Academic journal article Current Psychiatry

Do You Practice Sophisticated Psychiatry? 10 Proposed Foundations of Advanced Care: Some Psychiatrists Continue to Practice as They Did 30 or 40 Years Ago When They Completed Residency

Academic journal article Current Psychiatry

Do You Practice Sophisticated Psychiatry? 10 Proposed Foundations of Advanced Care: Some Psychiatrists Continue to Practice as They Did 30 or 40 Years Ago When They Completed Residency

Article excerpt

Progress in scientific and clinical knowledge of psychiatry is proceeding at a furious pace. Psychiatrists have to be diligent to remain on the cutting edge of rapid advances in brain--behavior linkages--keeping up not only with the "what" but the "how" of optimal psychiatric practice.

Some psychiatrists are rapid adopters of the latest discoveries. Others wait before they adopt new modalities and change their practice accordingly. Then, there are some--admittedly, a minority--who stubbornly persist in practicing exactly as they did 30 or 40 years ago when they completed residency.

What are the foundations of exemplary, advanced, brain-based psychiatric care?

Here are my 10 proposed tenets of excellence in psychiatric practice. They reflect superior assessment and management of patients as well as personal growth and contributions to the specialty.

Provide a complete medical assessment for every patient at the first lifetime psychiatric contact, whether inpatient or outpatient. This includes routine physical and neurologic examinations and a panel of basic laboratory tests (complete blood count, liver and kidney functions, urine screen, thyroid-stimulating hormone, electrolytes, fasting glucose, and fasting lipids). All vital signs are measured and recorded. Referrals to other medical specialists are made as needed.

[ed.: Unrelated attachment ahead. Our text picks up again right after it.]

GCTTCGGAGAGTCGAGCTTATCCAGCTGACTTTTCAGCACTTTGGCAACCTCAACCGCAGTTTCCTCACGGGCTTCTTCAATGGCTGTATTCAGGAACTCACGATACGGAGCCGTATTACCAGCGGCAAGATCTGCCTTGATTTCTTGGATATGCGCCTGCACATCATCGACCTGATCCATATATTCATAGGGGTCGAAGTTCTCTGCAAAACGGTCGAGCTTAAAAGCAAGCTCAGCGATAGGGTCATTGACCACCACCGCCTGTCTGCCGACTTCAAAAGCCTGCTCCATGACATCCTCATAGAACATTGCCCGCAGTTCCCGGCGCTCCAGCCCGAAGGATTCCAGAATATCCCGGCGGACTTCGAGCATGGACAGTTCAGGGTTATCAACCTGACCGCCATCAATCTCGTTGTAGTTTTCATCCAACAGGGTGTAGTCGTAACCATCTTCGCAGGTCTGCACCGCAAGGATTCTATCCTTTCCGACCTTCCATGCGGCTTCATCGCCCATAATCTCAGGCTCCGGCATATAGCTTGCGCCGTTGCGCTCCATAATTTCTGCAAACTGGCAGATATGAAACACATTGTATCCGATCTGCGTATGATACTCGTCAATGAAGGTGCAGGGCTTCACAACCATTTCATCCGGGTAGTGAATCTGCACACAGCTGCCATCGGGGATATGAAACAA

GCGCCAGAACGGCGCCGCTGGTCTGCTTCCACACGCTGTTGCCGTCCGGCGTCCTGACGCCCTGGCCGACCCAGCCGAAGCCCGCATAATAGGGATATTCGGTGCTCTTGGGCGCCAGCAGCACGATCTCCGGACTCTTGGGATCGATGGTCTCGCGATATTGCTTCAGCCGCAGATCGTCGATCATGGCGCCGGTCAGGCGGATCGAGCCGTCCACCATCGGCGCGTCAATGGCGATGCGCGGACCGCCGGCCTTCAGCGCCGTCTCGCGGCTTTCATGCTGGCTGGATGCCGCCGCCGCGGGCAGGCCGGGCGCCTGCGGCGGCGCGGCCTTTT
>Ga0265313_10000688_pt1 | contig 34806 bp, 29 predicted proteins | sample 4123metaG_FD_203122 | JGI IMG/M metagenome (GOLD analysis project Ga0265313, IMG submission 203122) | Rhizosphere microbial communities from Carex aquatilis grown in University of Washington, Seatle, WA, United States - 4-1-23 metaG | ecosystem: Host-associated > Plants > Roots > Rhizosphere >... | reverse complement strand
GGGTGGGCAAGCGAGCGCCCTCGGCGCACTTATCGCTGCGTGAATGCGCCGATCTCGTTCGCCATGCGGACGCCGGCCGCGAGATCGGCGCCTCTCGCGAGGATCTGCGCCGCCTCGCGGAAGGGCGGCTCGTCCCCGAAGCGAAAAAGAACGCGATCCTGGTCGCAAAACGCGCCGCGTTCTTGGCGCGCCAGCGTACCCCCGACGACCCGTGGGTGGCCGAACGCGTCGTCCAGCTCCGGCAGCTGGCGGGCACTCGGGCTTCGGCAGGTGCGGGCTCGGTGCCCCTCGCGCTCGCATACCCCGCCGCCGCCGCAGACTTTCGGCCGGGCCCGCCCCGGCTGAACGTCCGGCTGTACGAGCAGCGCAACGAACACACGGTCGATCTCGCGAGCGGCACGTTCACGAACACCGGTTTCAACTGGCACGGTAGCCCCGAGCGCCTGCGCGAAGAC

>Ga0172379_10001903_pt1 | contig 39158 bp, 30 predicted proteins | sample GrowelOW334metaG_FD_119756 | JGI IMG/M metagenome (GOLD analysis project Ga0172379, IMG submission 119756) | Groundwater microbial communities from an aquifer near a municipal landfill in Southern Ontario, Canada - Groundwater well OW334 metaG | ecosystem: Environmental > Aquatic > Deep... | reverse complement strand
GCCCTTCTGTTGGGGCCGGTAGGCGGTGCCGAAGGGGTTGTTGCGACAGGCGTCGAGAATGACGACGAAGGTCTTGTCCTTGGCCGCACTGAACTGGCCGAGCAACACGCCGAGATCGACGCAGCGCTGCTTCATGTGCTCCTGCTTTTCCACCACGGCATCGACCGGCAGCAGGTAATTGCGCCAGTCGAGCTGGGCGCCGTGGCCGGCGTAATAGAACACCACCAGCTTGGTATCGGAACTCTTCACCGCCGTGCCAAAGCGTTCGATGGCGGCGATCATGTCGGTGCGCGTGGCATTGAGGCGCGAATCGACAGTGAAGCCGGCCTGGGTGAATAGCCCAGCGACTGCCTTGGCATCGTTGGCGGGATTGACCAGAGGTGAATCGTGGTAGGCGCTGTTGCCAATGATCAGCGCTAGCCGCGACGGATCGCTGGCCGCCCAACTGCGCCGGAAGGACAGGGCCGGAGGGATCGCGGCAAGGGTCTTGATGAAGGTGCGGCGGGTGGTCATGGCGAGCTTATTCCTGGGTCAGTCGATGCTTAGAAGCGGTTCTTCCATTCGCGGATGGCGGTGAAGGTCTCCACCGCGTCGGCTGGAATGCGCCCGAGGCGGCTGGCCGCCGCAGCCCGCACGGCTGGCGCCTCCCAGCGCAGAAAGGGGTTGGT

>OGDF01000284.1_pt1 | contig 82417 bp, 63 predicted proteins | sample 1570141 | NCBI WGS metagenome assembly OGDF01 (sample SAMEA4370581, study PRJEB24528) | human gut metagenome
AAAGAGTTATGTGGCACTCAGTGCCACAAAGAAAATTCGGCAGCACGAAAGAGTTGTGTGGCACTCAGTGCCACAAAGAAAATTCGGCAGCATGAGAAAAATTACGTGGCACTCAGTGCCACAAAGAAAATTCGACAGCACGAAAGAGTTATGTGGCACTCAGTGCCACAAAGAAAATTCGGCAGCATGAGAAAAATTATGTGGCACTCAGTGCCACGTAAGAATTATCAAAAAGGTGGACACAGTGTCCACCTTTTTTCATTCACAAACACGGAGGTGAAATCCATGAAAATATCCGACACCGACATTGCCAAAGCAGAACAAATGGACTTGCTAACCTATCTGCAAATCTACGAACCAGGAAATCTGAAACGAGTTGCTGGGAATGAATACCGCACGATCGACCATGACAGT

This medical assessment must, of course, include a comprehensive psychiatric evaluation: personal history, social history, medical history, family history, and a complete neuropsychiatric mental status examination.

Create a thorough 3-generation pedigree of all relatives, indicating not only psychopathology, addiction, and legal problems but also medical (especially neurologic) disorders and cause of death.

Perform basic assessment of brain structure and function (a MRI scan, a neurocognitive battery, and tests of neurologic soft signs).

Measure biomarkers that reflect potential harm to the brain according to emerging research--eg, pro-inflammatory markers (such as C-reactive protein [CRP], interleukin-6, and tumor necrosis factor alpha [TNF-[alpha]) and oxidative stress biomarkers of increased free radical activity (superoxide dismutase [SOD], glutathione, thiobarbituric acid [GSH] reactive substances [TBARS], and catalase).

Maintain measurement-based practice, in which:

* severity of illness is measured by a specific, appropriate rating scale (eg, Positive and Negative Syndrome Scale for schizophrenia [PANSS], Young Mania Rating Scale [YMRS], Montgomery-Asberg Depression Rating Scale [MADRS] for depression, Hamilton Anxiety Rating Scale [HAM-A] for anxiety, Yale-Brown Obsessive Compulsive Scale [Y-BOCS] for obsessions and compulsions)

* degree of response to treatment is measured as a reflection of the extent of drop in the total score of those rating scales, which are administered at every visit

* severity of common side effects is measured by the Simpson-Angus Scale (SAS) for parkinsonism, the Barnes Akathisia Rating Scale (BARS), the Abnormal Involuntary Movement Scale (AIMS) for tardive dyskinesia, the Glasgow Antipsychotic Side-effect Scale (GASS), etc. …

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